Eleven rare sea turtles were found dead among plastic litter on Paloh beach in Sambas regency, West Kalimantan, between Saturday and Monday, prompting the provincial administration to declare an "extraordinary event".
Autopsies conducted by local authorities on five of the turtles found plastic and asphalt sludge in their digestive systems.
The asphalt sludge had caused food blockage, resulting in inflammation and eventual death, Dwi Suprapti, the marine species conservation coordinator at World Wildlife Fund (WWF) Indonesia, said at a press conference in Pontianak on Monday. Dwi did not rule out the possibility of other waste having caused the deaths.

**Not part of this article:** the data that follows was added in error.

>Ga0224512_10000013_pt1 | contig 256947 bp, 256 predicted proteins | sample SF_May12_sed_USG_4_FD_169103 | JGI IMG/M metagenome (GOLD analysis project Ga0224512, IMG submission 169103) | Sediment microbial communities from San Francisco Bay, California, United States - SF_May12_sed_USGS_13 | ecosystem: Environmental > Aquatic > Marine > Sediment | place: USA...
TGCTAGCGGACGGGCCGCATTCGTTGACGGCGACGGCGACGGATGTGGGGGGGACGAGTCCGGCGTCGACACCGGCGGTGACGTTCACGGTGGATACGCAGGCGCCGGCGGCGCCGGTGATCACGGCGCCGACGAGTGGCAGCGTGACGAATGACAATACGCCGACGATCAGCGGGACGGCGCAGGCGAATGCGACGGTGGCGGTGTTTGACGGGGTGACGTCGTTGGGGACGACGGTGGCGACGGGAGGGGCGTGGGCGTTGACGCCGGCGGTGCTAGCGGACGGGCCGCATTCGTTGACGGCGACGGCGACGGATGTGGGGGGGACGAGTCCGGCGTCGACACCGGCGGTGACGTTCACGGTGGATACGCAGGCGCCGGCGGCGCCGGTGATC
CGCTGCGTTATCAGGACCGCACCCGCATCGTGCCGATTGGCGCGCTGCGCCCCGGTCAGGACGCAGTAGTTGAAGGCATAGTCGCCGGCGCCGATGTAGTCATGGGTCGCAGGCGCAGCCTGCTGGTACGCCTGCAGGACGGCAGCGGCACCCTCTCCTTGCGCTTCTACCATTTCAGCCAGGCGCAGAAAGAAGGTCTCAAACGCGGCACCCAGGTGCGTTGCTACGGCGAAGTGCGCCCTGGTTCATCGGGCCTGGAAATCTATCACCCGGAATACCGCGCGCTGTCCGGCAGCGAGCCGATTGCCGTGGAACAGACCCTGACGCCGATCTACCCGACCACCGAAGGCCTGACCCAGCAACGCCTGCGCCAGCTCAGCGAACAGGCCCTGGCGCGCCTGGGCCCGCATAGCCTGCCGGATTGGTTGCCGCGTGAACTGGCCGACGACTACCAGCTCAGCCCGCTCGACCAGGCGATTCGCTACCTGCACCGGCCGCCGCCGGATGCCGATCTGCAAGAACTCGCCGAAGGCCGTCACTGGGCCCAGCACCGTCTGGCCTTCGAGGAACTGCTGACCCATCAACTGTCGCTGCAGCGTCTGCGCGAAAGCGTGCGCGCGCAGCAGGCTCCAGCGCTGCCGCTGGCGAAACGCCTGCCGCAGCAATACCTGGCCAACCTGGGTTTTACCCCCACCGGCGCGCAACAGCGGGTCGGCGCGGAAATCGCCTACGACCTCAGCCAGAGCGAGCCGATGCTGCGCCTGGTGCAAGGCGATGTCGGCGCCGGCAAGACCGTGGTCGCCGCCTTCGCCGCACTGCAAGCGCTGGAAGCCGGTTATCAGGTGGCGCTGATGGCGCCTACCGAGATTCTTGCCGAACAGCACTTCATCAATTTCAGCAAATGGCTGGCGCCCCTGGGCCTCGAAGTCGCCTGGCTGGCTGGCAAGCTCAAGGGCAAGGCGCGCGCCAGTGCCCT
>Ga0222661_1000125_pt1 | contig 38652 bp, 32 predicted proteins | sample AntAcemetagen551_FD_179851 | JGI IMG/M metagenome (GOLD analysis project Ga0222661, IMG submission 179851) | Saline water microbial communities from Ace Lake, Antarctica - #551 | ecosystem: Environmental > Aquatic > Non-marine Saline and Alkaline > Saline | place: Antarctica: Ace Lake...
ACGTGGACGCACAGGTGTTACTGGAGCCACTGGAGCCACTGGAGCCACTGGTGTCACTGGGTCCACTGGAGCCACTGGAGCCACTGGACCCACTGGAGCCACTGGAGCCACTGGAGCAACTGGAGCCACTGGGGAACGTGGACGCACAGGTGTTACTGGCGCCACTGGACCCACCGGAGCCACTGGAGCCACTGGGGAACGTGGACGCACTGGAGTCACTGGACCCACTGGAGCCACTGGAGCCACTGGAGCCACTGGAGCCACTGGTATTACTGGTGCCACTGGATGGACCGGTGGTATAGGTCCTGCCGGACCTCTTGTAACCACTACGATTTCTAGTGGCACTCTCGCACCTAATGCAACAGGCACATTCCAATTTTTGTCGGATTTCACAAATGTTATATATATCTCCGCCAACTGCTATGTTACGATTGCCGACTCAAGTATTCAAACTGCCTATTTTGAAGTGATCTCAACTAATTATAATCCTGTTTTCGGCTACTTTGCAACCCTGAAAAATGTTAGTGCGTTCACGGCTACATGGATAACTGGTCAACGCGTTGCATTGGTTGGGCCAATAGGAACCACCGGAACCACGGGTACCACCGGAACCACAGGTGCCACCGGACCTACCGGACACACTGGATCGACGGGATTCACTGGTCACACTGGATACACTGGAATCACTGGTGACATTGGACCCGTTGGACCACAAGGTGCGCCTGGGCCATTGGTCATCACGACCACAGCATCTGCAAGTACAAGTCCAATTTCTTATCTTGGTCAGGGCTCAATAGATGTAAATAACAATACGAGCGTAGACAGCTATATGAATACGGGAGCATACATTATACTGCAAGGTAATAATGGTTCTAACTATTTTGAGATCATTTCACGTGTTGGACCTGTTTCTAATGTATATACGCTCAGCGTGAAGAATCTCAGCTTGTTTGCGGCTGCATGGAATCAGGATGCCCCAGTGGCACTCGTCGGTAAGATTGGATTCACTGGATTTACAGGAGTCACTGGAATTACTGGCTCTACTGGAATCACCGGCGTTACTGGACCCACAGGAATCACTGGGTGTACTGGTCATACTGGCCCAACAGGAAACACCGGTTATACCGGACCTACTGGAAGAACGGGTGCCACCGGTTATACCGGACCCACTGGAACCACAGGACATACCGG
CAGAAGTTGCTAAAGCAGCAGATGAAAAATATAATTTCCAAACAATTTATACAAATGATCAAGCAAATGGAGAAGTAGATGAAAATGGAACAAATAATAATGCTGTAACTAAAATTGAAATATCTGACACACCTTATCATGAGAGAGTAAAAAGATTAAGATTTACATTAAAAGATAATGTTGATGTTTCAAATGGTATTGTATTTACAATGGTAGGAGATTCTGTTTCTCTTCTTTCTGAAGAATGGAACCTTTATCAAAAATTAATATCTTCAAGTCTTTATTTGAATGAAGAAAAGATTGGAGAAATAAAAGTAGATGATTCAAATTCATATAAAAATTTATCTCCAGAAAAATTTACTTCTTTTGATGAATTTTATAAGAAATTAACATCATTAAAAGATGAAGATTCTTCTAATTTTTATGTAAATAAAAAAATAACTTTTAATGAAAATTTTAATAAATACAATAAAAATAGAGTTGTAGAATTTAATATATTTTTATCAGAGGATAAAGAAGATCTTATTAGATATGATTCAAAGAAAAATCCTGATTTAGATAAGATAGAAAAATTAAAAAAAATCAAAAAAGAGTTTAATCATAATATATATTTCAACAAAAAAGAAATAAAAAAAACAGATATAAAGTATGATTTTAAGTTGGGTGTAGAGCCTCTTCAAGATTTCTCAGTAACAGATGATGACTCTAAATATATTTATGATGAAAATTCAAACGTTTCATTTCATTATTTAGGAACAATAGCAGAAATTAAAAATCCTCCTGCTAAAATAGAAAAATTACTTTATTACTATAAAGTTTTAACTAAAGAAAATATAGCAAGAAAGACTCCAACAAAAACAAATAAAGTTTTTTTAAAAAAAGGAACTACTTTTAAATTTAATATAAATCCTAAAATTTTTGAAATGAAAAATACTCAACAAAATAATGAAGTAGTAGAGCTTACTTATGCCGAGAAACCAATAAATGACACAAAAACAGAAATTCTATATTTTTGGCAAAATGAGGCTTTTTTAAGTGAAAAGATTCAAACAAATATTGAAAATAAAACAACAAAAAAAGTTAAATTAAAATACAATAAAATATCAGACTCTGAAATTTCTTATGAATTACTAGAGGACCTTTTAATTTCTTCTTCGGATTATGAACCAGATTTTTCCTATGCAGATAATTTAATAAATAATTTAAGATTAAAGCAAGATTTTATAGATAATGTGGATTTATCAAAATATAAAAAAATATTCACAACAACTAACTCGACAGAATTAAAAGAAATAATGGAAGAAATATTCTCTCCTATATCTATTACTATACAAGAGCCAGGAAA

West Kalimantan Natural Resources Conservation Agency head Sadtata Noor Adirahmanta said the turtles' death constituted an extraordinary event. He added that he would deploy his staff to investigate and prevent further deaths.
The 63-kilometer long Paloh coastline is Indonesia's longest sea turtle nesting beach. According to WWF data, five green, two hawksbill and three olive ridley sea turtles were found dead between February and March. The 11 latest deaths included one critically endangered hawksbill.
The 21 sea turtle deaths is the highest number the WWF has recorded in the nine years it has worked in the area.